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Magic 8 Ball, Magic eight ball, 8 Ball Magic: ask your questions, get answers.

Concentrate on your question and write it in the box bellow and ask the magic 8 ball. Magic Ball gives you answers on what you want in one click.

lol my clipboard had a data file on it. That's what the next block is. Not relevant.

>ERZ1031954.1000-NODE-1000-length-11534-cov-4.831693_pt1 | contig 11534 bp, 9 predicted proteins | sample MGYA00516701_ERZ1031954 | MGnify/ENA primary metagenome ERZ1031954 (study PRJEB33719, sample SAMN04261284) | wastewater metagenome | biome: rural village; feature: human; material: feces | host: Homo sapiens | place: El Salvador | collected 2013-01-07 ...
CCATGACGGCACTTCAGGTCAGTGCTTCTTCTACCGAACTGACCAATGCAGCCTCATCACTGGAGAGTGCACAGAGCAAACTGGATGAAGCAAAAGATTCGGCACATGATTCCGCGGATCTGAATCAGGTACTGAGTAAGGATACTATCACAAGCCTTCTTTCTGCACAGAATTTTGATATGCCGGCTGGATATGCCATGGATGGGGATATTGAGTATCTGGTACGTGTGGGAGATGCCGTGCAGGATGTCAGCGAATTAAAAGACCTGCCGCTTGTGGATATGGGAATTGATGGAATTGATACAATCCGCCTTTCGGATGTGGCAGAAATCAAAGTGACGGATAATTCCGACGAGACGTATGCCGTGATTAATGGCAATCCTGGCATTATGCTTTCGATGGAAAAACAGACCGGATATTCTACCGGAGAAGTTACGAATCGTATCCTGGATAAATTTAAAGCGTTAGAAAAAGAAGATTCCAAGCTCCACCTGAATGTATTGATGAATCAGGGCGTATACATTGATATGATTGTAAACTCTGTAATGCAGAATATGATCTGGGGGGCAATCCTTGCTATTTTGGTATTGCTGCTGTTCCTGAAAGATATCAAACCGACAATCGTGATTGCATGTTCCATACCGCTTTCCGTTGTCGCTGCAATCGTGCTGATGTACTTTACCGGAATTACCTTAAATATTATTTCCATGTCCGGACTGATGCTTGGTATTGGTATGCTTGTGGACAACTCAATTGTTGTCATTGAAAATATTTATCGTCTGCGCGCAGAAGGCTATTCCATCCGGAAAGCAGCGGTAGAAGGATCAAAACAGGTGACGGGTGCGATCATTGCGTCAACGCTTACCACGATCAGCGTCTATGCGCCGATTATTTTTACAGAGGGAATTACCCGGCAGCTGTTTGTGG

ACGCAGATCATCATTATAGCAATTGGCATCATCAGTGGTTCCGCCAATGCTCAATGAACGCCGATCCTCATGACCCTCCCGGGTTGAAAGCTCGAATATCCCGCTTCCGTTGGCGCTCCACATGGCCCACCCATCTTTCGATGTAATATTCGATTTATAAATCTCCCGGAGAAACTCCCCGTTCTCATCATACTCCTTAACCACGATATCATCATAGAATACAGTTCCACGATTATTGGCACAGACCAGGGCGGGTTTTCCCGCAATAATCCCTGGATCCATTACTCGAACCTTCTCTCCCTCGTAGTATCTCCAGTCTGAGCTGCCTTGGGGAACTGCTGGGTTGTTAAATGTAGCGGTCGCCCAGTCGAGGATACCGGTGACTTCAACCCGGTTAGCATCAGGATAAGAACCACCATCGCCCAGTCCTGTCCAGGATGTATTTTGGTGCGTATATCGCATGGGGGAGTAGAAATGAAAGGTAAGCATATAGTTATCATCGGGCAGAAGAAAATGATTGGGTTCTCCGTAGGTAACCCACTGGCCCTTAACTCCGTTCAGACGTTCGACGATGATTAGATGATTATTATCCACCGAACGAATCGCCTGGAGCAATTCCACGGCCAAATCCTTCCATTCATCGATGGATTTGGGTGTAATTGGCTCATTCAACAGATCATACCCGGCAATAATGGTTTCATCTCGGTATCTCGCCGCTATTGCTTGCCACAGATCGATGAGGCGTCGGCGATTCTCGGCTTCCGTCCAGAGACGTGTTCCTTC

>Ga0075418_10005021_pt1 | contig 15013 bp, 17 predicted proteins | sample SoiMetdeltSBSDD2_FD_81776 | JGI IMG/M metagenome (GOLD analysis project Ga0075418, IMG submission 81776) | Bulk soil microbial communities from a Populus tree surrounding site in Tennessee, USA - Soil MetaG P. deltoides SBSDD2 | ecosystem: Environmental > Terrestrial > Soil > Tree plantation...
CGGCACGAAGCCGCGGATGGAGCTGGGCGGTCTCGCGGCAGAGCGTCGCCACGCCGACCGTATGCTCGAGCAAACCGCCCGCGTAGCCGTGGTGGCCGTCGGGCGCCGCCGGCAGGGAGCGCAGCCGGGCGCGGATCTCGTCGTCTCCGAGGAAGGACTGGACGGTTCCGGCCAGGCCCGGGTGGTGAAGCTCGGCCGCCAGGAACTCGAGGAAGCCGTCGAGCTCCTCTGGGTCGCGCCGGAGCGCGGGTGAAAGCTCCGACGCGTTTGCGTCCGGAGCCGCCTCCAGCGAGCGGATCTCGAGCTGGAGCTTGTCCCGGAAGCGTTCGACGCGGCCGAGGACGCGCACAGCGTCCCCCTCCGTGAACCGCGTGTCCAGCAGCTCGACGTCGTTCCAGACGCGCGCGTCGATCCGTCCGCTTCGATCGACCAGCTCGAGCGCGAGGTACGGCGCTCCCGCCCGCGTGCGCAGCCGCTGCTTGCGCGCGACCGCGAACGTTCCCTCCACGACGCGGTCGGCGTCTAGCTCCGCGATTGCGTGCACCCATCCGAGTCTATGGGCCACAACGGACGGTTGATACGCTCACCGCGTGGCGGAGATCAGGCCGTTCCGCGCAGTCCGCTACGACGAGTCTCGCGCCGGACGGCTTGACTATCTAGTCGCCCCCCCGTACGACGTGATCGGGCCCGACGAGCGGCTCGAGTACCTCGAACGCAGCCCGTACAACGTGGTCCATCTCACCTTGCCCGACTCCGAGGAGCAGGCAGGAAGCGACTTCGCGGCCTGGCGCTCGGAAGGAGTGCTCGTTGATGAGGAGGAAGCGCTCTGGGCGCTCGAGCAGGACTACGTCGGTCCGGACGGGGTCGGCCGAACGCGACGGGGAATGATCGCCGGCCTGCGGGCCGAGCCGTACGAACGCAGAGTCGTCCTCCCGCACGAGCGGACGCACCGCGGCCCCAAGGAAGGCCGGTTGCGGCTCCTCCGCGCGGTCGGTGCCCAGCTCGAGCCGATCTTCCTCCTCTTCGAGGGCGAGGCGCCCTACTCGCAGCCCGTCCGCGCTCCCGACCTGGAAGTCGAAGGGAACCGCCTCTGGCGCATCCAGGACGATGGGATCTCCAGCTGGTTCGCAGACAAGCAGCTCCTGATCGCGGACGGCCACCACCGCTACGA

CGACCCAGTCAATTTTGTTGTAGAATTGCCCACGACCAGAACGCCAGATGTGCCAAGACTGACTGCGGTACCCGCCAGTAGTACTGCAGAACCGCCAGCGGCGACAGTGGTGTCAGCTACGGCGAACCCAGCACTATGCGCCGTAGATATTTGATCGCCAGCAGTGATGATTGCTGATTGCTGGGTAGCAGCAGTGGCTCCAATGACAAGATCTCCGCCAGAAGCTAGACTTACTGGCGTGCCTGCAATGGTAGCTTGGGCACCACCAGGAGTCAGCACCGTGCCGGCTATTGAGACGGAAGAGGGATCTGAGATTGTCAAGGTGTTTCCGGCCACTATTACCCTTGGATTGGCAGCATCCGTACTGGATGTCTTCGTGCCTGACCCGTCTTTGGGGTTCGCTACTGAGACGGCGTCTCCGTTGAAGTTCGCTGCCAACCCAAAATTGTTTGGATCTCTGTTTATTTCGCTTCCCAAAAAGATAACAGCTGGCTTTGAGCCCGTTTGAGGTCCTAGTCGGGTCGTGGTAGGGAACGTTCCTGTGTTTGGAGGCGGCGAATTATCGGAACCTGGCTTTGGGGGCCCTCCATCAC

The mystic 8 ball or eight ball give you answers ! Ask to the magic ball questions and get all answers on your questions. It's cool and fun to use the magic ball 8. Also called the Yes or no ball, our website allow you to consult the Magic 8 ball. Thousands people use it every day, the 8 magic ball is simple : just ask a question and click on the button. The 8 ball magic allows is a famous prediction game !The magic ball eight has been created in the 50's and was produced by mattel. Eight Ball is a toy and is just a game. Online magic 8 ball answers your yes no questions. Just test it, it's fun.